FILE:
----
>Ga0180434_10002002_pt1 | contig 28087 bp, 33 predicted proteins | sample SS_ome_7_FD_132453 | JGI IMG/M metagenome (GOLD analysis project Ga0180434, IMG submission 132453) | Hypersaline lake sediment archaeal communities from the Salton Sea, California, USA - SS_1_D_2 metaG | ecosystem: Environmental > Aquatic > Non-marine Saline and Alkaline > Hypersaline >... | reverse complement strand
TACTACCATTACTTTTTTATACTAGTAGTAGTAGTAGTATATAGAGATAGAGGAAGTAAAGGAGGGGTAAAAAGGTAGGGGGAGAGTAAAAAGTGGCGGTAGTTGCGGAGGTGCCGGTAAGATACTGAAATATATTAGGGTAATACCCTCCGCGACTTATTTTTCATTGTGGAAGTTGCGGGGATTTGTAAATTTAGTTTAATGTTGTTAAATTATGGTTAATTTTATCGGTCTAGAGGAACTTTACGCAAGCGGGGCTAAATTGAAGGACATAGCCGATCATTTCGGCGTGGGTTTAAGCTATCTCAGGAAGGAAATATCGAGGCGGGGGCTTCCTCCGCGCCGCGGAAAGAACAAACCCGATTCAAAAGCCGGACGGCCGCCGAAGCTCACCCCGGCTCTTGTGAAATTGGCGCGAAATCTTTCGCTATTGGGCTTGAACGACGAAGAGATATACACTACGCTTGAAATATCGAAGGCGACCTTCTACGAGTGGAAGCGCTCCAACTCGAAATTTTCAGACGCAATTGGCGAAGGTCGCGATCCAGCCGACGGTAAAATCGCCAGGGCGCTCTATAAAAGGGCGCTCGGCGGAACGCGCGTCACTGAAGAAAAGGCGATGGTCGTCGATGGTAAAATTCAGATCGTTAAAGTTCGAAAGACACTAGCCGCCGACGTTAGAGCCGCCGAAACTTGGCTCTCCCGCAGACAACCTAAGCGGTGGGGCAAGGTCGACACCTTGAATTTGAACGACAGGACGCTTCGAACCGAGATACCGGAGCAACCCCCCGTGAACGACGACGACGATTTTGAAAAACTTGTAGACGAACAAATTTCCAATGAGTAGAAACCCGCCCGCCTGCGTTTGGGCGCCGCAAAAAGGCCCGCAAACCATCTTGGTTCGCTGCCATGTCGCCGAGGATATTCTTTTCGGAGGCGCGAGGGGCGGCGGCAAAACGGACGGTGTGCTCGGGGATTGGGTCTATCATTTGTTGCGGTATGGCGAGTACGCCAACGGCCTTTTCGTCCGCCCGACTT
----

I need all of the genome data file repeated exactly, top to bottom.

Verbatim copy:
>Ga0180434_10002002_pt1 | contig 28087 bp, 33 predicted proteins | sample SS_ome_7_FD_132453 | JGI IMG/M metagenome (GOLD analysis project Ga0180434, IMG submission 132453) | Hypersaline lake sediment archaeal communities from the Salton Sea, California, USA - SS_1_D_2 metaG | ecosystem: Environmental > Aquatic > Non-marine Saline and Alkaline > Hypersaline >... | reverse complement strand
TACTACCATTACTTTTTTATACTAGTAGTAGTAGTAGTATATAGAGATAGAGGAAGTAAAGGAGGGGTAAAAAGGTAGGGGGAGAGTAAAAAGTGGCGGTAGTTGCGGAGGTGCCGGTAAGATACTGAAATATATTAGGGTAATACCCTCCGCGACTTATTTTTCATTGTGGAAGTTGCGGGGATTTGTAAATTTAGTTTAATGTTGTTAAATTATGGTTAATTTTATCGGTCTAGAGGAACTTTACGCAAGCGGGGCTAAATTGAAGGACATAGCCGATCATTTCGGCGTGGGTTTAAGCTATCTCAGGAAGGAAATATCGAGGCGGGGGCTTCCTCCGCGCCGCGGAAAGAACAAACCCGATTCAAAAGCCGGACGGCCGCCGAAGCTCACCCCGGCTCTTGTGAAATTGGCGCGAAATCTTTCGCTATTGGGCTTGAACGACGAAGAGATATACACTACGCTTGAAATATCGAAGGCGACCTTCTACGAGTGGAAGCGCTCCAACTCGAAATTTTCAGACGCAATTGGCGAAGGTCGCGATCCAGCCGACGGTAAAATCGCCAGGGCGCTCTATAAAAGGGCGCTCGGCGGAACGCGCGTCACTGAAGAAAAGGCGATGGTCGTCGATGGTAAAATTCAGATCGTTAAAGTTCGAAAGACACTAGCCGCCGACGTTAGAGCCGCCGAAACTTGGCTCTCCCGCAGACAACCTAAGCGGTGGGGCAAGGTCGACACCTTGAATTTGAACGACAGGACGCTTCGAACCGAGATACCGGAGCAACCCCCCGTGAACGACGACGACGATTTTGAAAAACTTGTAGACGAACAAATTTCCAATGAGTAGAAACCCGCCCGCCTGCGTTTGGGCGCCGCAAAAAGGCCCGCAAACCATCTTGGTTCGCTGCCATGTCGCCGAGGATATTCTTTTCGGAGGCGCGAGGGGCGGCGGCAAAACGGACGGTGTGCTCGGGGATTGGGTCTATCATTTGTTGCGGTATGGCGAGTACGCCAACGGCCTTTTCGTCCGCCCGACTT